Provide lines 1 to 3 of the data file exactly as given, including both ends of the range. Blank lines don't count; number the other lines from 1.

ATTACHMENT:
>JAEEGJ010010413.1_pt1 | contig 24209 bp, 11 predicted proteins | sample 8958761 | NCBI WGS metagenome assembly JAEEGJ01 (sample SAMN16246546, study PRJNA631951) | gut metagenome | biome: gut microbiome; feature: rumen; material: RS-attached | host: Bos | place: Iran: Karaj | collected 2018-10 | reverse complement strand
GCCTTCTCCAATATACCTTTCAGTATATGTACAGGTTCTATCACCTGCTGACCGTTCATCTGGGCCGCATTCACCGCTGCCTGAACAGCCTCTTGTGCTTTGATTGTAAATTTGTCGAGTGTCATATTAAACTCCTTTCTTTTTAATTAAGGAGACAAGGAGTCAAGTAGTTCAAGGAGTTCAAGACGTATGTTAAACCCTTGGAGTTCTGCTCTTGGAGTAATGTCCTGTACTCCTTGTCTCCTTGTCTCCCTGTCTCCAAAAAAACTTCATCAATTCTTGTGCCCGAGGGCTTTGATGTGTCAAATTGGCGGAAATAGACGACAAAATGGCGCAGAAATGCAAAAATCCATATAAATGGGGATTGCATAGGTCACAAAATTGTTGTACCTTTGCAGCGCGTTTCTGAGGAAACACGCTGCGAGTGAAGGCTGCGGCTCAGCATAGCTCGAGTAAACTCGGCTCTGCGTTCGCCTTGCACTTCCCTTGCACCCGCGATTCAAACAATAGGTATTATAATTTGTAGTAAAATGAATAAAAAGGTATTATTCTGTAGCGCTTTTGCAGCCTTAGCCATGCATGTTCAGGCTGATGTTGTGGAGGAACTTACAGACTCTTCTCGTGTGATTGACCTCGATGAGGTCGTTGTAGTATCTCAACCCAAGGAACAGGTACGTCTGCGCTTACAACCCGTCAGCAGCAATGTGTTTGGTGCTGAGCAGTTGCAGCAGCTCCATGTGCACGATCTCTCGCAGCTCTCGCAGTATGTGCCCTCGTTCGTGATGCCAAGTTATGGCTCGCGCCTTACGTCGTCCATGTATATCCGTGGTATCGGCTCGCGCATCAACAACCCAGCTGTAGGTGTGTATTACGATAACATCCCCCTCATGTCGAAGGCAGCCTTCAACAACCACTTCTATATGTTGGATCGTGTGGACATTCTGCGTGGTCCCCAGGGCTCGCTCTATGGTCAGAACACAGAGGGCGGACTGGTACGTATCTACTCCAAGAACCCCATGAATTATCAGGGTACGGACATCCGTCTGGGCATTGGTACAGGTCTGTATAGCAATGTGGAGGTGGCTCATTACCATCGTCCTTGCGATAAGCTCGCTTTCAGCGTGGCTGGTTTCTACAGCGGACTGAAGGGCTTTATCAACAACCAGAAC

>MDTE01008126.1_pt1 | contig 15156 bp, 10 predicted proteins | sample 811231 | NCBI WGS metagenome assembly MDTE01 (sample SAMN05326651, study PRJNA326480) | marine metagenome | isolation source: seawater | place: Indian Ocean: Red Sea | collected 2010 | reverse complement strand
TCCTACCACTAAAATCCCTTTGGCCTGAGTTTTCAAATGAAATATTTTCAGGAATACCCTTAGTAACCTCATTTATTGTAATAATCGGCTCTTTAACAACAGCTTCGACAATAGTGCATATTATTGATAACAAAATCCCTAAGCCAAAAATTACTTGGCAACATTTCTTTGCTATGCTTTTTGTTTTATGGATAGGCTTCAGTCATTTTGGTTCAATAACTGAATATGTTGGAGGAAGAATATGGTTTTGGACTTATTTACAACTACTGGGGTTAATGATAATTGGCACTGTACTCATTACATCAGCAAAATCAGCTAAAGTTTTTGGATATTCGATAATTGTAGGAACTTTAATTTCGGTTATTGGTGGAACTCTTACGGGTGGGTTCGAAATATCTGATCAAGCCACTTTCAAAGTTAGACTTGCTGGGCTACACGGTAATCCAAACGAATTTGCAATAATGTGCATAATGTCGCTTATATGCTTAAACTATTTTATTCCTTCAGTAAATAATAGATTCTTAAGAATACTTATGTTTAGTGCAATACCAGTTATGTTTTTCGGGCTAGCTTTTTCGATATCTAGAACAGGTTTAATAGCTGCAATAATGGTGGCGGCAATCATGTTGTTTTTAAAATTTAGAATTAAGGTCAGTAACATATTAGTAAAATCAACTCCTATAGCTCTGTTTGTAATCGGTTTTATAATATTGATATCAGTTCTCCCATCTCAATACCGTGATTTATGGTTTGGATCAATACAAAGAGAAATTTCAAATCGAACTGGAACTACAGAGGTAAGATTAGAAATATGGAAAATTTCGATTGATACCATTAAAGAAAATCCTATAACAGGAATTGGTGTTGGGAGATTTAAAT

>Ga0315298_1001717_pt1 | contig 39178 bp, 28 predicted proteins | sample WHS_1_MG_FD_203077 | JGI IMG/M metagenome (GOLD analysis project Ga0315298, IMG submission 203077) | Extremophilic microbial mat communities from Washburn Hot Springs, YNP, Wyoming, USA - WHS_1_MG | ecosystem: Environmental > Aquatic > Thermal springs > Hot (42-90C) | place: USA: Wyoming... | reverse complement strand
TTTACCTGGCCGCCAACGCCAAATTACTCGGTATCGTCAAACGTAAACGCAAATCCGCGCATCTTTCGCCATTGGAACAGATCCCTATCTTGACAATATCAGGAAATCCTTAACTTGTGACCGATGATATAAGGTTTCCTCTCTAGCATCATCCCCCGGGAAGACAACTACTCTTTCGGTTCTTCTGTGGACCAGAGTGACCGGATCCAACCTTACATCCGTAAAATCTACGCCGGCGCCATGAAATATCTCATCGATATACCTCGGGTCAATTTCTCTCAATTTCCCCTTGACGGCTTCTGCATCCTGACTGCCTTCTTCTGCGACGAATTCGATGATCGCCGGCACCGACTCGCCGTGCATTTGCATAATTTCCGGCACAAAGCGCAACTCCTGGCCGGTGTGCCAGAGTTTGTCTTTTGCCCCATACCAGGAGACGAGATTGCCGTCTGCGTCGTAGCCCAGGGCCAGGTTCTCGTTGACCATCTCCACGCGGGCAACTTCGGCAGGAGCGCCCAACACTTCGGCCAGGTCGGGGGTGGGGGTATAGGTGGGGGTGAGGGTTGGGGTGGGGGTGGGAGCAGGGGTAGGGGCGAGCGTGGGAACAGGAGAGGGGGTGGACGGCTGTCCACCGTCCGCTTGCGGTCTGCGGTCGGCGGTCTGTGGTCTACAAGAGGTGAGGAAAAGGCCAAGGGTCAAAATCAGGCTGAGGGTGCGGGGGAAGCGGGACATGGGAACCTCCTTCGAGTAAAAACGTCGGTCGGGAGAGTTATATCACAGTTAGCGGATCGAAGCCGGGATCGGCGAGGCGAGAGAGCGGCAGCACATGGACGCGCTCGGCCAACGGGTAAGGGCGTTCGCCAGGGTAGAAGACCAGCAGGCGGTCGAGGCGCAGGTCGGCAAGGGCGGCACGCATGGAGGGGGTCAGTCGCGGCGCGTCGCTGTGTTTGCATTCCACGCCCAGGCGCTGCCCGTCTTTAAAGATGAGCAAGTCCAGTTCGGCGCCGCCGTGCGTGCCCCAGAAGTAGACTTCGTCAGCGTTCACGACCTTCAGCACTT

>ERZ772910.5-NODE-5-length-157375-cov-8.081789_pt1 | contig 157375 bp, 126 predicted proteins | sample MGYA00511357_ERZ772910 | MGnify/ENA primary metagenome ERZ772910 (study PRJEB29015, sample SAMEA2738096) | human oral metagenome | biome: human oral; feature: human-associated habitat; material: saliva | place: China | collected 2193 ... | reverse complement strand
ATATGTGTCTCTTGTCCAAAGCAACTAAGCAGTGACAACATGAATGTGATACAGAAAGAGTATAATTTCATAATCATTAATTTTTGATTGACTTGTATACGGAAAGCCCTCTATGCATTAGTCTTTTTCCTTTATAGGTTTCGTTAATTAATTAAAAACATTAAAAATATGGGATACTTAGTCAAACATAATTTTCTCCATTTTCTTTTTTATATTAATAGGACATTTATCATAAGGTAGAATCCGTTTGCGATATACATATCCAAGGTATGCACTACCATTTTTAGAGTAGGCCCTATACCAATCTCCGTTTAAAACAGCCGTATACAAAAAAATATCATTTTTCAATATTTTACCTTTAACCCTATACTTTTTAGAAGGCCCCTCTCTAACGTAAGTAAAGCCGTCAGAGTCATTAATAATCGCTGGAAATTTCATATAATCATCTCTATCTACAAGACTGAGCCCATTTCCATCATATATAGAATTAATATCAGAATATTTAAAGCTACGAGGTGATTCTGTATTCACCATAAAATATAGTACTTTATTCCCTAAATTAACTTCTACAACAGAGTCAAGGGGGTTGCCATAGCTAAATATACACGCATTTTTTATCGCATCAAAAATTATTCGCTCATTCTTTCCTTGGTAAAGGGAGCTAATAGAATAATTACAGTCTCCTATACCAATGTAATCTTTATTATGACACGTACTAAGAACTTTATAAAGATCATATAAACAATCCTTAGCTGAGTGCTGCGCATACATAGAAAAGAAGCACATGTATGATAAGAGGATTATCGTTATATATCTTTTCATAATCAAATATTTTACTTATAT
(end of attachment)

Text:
>JAEEGJ010010413.1_pt1 | contig 24209 bp, 11 predicted proteins | sample 8958761 | NCBI WGS metagenome assembly JAEEGJ01 (sample SAMN16246546, study PRJNA631951) | gut metagenome | biome: gut microbiome; feature: rumen; material: RS-attached | host: Bos | place: Iran: Karaj | collected 2018-10 | reverse complement strand
GCCTTCTCCAATATACCTTTCAGTATATGTACAGGTTCTATCACCTGCTGACCGTTCATCTGGGCCGCATTCACCGCTGCCTGAACAGCCTCTTGTGCTTTGATTGTAAATTTGTCGAGTGTCATATTAAACTCCTTTCTTTTTAATTAAGGAGACAAGGAGTCAAGTAGTTCAAGGAGTTCAAGACGTATGTTAAACCCTTGGAGTTCTGCTCTTGGAGTAATGTCCTGTACTCCTTGTCTCCTTGTCTCCCTGTCTCCAAAAAAACTTCATCAATTCTTGTGCCCGAGGGCTTTGATGTGTCAAATTGGCGGAAATAGACGACAAAATGGCGCAGAAATGCAAAAATCCATATAAATGGGGATTGCATAGGTCACAAAATTGTTGTACCTTTGCAGCGCGTTTCTGAGGAAACACGCTGCGAGTGAAGGCTGCGGCTCAGCATAGCTCGAGTAAACTCGGCTCTGCGTTCGCCTTGCACTTCCCTTGCACCCGCGATTCAAACAATAGGTATTATAATTTGTAGTAAAATGAATAAAAAGGTATTATTCTGTAGCGCTTTTGCAGCCTTAGCCATGCATGTTCAGGCTGATGTTGTGGAGGAACTTACAGACTCTTCTCGTGTGATTGACCTCGATGAGGTCGTTGTAGTATCTCAACCCAAGGAACAGGTACGTCTGCGCTTACAACCCGTCAGCAGCAATGTGTTTGGTGCTGAGCAGTTGCAGCAGCTCCATGTGCACGATCTCTCGCAGCTCTCGCAGTATGTGCCCTCGTTCGTGATGCCAAGTTATGGCTCGCGCCTTACGTCGTCCATGTATATCCGTGGTATCGGCTCGCGCATCAACAACCCAGCTGTAGGTGTGTATTACGATAACATCCCCCTCATGTCGAAGGCAGCCTTCAACAACCACTTCTATATGTTGGATCGTGTGGACATTCTGCGTGGTCCCCAGGGCTCGCTCTATGGTCAGAACACAGAGGGCGGACTGGTACGTATCTACTCCAAGAACCCCATGAATTATCAGGGTACGGACATCCGTCTGGGCATTGGTACAGGTCTGTATAGCAATGTGGAGGTGGCTCATTACCATCGTCCTTGCGATAAGCTCGCTTTCAGCGTGGCTGGTTTCTACAGCGGACTGAAGGGCTTTATCAACAACCAGAAC

>MDTE01008126.1_pt1 | contig 15156 bp, 10 predicted proteins | sample 811231 | NCBI WGS metagenome assembly MDTE01 (sample SAMN05326651, study PRJNA326480) | marine metagenome | isolation source: seawater | place: Indian Ocean: Red Sea | collected 2010 | reverse complement strand